a. The faculty of sight; eyesight: poor vision.
b. Something that is or has been seen.
2. Unusual competence in discernment or perception; intelligent foresight: a leader of vision.
3. The manner in which one sees or conceives of something.
4. A mental image produced by the imagination.
5. The mystical experience of seeing something that is not in fact present to the eye or is supernatural.
6. A person or thing of extraordinary beauty.
tr.v. vi·sioned, vi·sion·ing, vi·sions
1. To see in a vision.
2. To picture in the mind; envision.
[Middle English, from Old French, from Latin vīsiō, vīsiōn-, from vīsus, past participle of vidēre, to see; see weid- in the Appendix of Indo-European roots.]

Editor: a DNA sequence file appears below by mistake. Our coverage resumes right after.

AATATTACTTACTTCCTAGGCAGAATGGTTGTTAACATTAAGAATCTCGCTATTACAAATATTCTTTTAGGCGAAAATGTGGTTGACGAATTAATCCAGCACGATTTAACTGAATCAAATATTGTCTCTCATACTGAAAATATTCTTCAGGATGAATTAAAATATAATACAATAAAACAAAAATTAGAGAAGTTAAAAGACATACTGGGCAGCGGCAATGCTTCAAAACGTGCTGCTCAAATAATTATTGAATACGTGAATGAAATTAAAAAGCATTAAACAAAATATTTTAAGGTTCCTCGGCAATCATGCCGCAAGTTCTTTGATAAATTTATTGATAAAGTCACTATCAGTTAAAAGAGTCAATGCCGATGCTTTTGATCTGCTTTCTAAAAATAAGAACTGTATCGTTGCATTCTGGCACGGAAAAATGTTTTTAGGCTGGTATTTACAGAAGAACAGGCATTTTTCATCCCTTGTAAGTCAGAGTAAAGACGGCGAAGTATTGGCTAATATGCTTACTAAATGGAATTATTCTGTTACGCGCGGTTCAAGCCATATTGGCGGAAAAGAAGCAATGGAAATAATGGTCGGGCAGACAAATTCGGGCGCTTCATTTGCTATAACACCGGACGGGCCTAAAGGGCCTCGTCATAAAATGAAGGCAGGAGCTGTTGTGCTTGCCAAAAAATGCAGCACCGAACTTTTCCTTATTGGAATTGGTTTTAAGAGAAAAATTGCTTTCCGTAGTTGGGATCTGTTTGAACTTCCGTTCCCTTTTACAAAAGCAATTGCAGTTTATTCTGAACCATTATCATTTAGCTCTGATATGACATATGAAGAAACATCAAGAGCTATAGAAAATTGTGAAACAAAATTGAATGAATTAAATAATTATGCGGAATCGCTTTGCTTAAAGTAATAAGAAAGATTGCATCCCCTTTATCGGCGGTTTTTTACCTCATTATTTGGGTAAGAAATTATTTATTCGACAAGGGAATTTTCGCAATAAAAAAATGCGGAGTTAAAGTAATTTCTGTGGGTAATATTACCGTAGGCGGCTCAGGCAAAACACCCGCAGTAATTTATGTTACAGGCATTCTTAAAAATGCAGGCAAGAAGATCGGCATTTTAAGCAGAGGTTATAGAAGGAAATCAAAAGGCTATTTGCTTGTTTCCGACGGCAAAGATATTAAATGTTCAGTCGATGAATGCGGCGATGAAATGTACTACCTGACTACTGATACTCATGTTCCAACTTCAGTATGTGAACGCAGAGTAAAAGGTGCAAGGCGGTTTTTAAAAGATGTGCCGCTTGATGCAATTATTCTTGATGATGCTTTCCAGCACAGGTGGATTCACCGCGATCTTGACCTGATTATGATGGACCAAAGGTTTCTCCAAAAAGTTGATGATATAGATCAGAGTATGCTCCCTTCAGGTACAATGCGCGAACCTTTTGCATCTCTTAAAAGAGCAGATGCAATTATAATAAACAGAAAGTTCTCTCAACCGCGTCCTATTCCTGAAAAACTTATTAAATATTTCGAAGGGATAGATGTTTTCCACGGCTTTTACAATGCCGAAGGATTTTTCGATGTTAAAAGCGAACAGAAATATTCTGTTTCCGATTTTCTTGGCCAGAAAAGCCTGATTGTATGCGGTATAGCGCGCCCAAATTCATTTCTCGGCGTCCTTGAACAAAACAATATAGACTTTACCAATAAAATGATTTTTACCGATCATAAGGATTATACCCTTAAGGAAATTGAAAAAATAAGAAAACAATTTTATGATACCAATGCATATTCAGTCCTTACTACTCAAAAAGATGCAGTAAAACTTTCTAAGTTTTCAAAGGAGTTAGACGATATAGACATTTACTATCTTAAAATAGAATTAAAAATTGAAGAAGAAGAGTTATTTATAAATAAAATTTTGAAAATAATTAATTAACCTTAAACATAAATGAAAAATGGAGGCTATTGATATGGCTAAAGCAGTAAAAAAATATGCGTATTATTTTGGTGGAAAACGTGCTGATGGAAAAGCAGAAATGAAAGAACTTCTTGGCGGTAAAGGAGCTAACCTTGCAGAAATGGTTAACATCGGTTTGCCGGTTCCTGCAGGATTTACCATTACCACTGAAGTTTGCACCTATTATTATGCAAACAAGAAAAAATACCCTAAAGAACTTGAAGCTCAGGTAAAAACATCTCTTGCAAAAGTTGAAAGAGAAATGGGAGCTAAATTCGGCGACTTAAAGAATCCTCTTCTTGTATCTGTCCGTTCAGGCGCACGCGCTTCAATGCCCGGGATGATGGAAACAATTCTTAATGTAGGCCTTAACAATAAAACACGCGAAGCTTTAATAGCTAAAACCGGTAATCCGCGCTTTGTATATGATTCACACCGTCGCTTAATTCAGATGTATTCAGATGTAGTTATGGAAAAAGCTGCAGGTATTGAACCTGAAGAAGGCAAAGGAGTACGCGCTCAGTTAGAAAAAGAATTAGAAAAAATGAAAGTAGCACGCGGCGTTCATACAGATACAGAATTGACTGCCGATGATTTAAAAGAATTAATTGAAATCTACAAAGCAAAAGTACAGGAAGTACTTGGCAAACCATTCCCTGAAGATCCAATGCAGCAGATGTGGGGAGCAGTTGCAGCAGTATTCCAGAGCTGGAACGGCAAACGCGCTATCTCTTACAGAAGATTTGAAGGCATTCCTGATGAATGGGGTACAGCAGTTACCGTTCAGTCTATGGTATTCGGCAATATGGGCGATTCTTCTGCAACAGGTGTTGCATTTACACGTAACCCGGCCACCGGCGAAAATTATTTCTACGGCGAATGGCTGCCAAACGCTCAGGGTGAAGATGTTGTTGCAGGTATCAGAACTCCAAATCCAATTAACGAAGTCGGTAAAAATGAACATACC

The American Heritage® Dictionary of the English Language, Fifth Edition copyright ©2018 by Houghton Mifflin Harcourt Publishing Company. All rights reserved.
Indo-European & Semitic Roots Appendices
Thousands of entries in the dictionary include etymologies that trace their origins back to reconstructed proto-languages. You can obtain more information about these forms in our online appendices:
The Indo-European appendix covers nearly half of the Indo-European roots that have left their mark on English words. A more complete treatment of Indo-European roots and the English words derived from them is available in our Dictionary of Indo-European Roots.